First Name_Last Name_Resume.Doc: Optimizing a Digital Resume
Naming the document
The optimization of a digital resume begins at the very naming of the document, but most people fail to realize this. It is common to find resumes attached in Ms Word or other formats with generalized names like ''My Resume,'' or Resume1, Resume2, etc. So, a recruiter is usually left with hundreds of ''My'' Resumes on his or her desktop.
Recruiters have resigned themselves to the situation, and accepted the task of renaming shortlisted documents as part of their job. However, it remains that in all fairness, the task of properly naming a document, at least to the extent of differentiating itself from others and identifying itself with the candidate, belongs to the applicant. A recruiter likes applicants who use the form of ''first name_last name.doc'' for naming the digital resume, for it reduces the workload of the recruiter and shows professionalism of the candidate.
Keyword optimization remains one of the most ignored and most essential parts of digital document optimization. Essentially, keyword optimization of a resume involves the following:
- Finding keywords from individual job advertisements and using them in the resume for electronic search enhancement: This is a function of specifically tailoring a resume for a specific job.
- Finding keywords from job advertisements of the same category as the job applied for, and including them in the resume: This is useful for creating generalized resumes or providing the basic vocabulary used in the content.
- Positioning keywords: Keyword positioning is most relevant when placed at the beginning – the beginning of the document, the beginning of a paragraph, the beginning of a sentence etc.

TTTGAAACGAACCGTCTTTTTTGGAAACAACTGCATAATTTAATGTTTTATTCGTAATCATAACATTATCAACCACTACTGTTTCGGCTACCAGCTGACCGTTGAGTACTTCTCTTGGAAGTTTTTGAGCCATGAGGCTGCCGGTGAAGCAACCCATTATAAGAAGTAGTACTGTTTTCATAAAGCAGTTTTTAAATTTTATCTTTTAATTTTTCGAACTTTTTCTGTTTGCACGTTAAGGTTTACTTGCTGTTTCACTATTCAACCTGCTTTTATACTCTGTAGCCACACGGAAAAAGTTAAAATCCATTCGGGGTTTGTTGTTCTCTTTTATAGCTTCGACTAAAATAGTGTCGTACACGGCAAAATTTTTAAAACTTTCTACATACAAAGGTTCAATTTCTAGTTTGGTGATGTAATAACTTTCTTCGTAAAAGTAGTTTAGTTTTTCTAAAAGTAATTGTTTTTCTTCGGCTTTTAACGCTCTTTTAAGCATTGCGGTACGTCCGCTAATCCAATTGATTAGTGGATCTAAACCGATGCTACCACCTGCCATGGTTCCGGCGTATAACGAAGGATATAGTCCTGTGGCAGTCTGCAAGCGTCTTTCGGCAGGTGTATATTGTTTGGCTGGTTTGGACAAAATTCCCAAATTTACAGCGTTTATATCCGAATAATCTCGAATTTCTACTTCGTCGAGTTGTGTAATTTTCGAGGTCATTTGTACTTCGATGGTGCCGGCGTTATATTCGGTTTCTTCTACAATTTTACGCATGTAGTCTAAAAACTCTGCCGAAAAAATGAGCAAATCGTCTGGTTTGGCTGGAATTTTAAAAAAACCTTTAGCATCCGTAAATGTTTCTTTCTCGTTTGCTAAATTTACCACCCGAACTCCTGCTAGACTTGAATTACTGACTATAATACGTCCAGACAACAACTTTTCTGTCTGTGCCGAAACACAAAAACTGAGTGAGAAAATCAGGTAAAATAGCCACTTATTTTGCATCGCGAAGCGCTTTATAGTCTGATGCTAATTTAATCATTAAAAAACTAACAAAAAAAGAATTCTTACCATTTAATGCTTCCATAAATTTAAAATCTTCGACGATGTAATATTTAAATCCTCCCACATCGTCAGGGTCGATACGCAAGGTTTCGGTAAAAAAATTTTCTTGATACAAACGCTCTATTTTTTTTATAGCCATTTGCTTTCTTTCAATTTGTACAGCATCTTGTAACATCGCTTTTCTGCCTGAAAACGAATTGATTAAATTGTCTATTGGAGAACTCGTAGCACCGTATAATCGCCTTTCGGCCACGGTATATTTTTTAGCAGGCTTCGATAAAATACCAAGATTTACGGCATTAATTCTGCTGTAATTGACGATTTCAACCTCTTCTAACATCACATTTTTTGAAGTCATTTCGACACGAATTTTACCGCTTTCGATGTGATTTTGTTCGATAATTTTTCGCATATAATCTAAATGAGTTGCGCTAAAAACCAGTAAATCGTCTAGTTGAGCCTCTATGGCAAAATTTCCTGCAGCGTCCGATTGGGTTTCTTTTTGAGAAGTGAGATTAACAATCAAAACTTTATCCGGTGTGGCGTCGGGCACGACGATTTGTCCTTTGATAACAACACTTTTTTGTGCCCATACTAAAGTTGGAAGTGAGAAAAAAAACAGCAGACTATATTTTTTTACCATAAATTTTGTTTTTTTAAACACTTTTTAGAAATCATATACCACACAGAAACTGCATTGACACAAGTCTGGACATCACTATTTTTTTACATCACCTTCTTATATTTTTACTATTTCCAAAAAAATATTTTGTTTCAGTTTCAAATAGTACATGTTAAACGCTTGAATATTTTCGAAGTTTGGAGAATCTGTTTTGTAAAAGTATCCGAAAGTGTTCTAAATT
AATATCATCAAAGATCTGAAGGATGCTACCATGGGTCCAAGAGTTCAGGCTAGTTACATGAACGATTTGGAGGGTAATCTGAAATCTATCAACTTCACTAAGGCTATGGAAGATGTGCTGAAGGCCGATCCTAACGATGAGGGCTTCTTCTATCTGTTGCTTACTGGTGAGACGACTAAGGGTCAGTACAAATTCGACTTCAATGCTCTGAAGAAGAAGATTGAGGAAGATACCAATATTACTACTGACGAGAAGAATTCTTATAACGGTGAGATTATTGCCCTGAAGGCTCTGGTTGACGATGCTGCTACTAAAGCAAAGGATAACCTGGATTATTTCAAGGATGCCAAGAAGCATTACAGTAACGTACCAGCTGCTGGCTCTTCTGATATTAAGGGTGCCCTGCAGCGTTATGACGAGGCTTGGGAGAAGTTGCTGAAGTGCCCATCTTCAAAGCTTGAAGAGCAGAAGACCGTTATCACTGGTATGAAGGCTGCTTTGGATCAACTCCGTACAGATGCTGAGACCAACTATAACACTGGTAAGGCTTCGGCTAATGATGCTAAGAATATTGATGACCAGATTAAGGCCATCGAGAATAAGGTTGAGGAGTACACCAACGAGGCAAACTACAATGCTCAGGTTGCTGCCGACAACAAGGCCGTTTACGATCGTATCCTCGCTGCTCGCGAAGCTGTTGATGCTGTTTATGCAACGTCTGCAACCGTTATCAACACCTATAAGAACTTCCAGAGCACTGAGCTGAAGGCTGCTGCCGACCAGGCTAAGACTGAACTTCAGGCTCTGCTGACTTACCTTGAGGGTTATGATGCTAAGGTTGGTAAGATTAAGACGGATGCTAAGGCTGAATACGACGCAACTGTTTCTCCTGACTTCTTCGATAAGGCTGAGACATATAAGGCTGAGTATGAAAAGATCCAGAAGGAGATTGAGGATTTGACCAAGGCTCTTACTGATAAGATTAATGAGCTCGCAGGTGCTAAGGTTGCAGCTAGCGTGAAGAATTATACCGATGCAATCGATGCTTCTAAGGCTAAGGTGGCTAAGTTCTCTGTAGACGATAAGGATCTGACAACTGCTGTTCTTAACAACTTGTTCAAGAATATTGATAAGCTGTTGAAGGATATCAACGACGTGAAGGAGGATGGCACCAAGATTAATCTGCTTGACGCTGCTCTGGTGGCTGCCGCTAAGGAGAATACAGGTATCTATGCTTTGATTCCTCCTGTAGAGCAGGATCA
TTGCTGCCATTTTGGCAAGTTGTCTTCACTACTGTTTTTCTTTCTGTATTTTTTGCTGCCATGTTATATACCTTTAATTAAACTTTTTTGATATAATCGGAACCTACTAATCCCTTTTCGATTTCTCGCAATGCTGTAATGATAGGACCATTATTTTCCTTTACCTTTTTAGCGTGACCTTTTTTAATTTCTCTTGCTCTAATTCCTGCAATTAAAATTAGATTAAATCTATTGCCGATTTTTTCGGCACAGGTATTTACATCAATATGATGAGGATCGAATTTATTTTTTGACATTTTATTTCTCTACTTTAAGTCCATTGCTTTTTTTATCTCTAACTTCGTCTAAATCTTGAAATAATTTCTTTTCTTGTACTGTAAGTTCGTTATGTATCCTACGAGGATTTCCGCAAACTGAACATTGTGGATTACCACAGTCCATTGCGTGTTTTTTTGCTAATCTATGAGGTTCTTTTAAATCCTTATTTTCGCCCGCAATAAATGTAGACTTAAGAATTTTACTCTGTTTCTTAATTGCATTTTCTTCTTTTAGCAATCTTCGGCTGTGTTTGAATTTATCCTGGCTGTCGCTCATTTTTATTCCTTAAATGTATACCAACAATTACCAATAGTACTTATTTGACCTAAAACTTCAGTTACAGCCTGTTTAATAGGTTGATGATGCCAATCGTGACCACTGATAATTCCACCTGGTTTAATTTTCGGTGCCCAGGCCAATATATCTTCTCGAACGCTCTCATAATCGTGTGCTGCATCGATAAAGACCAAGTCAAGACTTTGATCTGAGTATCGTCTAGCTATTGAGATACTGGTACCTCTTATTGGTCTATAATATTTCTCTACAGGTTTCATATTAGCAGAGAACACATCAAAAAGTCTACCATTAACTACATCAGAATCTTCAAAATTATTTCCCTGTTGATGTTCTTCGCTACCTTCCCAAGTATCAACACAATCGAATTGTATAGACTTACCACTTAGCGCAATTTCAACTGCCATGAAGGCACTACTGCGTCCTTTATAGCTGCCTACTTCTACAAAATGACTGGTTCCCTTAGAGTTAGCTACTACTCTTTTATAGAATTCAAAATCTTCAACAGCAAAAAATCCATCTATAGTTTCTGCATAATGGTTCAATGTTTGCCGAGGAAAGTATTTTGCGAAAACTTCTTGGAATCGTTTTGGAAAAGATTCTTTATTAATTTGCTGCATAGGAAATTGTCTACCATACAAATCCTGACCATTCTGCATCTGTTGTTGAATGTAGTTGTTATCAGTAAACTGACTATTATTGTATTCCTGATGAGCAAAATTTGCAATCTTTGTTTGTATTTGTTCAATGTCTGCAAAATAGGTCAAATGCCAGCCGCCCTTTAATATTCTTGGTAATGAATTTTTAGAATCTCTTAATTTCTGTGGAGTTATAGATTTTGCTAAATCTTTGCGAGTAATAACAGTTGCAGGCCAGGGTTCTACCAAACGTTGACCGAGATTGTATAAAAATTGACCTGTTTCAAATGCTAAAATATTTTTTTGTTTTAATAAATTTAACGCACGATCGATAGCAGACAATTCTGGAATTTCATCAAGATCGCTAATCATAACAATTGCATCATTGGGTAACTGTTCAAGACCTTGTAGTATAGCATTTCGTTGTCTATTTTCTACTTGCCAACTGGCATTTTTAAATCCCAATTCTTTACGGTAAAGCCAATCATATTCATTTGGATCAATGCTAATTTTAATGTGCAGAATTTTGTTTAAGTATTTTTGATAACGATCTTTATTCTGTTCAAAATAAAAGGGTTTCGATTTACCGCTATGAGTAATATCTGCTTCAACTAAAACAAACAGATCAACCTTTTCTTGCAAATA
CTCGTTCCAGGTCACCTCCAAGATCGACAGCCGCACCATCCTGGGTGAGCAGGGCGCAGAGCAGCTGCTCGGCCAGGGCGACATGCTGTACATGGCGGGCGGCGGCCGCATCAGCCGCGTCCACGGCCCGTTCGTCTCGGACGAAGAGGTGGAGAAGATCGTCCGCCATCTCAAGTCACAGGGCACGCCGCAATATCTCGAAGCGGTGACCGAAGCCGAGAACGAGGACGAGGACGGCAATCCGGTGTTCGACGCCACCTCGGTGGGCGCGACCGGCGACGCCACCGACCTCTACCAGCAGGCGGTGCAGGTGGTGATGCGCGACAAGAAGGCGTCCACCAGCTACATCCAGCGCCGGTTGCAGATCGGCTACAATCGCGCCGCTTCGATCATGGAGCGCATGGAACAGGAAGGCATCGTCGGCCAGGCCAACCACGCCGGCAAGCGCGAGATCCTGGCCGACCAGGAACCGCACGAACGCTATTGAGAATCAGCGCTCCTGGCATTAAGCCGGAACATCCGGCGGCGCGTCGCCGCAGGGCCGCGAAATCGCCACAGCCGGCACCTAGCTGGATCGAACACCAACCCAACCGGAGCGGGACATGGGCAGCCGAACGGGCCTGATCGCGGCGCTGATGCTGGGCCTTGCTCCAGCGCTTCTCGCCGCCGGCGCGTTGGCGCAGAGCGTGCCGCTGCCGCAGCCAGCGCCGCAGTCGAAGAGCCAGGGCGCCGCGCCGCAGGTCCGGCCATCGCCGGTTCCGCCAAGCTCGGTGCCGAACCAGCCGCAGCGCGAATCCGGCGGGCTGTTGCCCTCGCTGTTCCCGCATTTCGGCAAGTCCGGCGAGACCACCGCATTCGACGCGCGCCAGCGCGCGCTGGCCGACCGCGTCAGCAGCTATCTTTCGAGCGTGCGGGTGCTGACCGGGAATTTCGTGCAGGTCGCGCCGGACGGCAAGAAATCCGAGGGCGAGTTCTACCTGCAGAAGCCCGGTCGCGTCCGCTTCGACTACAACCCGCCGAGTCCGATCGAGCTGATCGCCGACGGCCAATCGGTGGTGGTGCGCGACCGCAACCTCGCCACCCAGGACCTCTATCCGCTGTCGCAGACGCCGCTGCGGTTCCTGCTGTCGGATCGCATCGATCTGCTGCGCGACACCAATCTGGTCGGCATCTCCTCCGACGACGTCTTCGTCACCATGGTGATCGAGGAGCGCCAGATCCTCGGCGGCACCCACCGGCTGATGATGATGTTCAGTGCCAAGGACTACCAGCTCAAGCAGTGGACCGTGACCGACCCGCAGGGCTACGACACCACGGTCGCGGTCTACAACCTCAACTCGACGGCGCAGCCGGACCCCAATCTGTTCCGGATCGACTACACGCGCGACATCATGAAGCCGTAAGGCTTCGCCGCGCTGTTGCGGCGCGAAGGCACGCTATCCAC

- Marking keywords: Keywords marked in bold have greater strength, but bold keywords spread throughout the document without rhyme or reason shows bad practice. To solve the issue, keywords must be present where the phrase or statement may be in bold lettering due to normal structure of the document. This means in headings or subheadings only. So, it is essential for headings and subheadings in a resume to contain keywords.
The objective statement is a powerful tool for optimizing a digital resume. Its position at the beginning of the resume, and the fact of it being the opening paragraph, has great relevance as far as keyword optimization for a digital resume is concerned. Also, from other points of view, the objective statement is of great importance in guiding and containing the focus of the reader of the resume.
Keywords that must be included within the objective statement include the title of the post applied for, the minimum education qualification sought by the job, the candidate qualities sought in the job advertisement, and the physical location of the job.
If a job asks for a bachelor's degree, you mention the bachelor's degree as a keyword, and then you can mention your higher or additional qualifications. When optimizing a digital resume, mentioning your Master's degree and expecting the search engine to assume your Bachelor's is a folly.
If the job is in a particular locality, like Washington D.C., it is helpful to mention the fact that you are looking for jobs in and around Washington D.C. in the objective statement itself. Another thing, you should never miss is mentioning the title of the job offered in the objective statement itself. So, if the job is for an Associate Engineer, you need to say that you are looking for the job of an Associate Engineer or similar.
A properly optimized objective statement helps you enormously both in the case of electronic and human screening. While the advantages in case of electronic screening is obvious, even in the case of human screening of resumes, if the reader finds prima facie requirements mentioned in the first paragraph, or the opening lines of the resume, the resume stands a better chance for being shortlisted.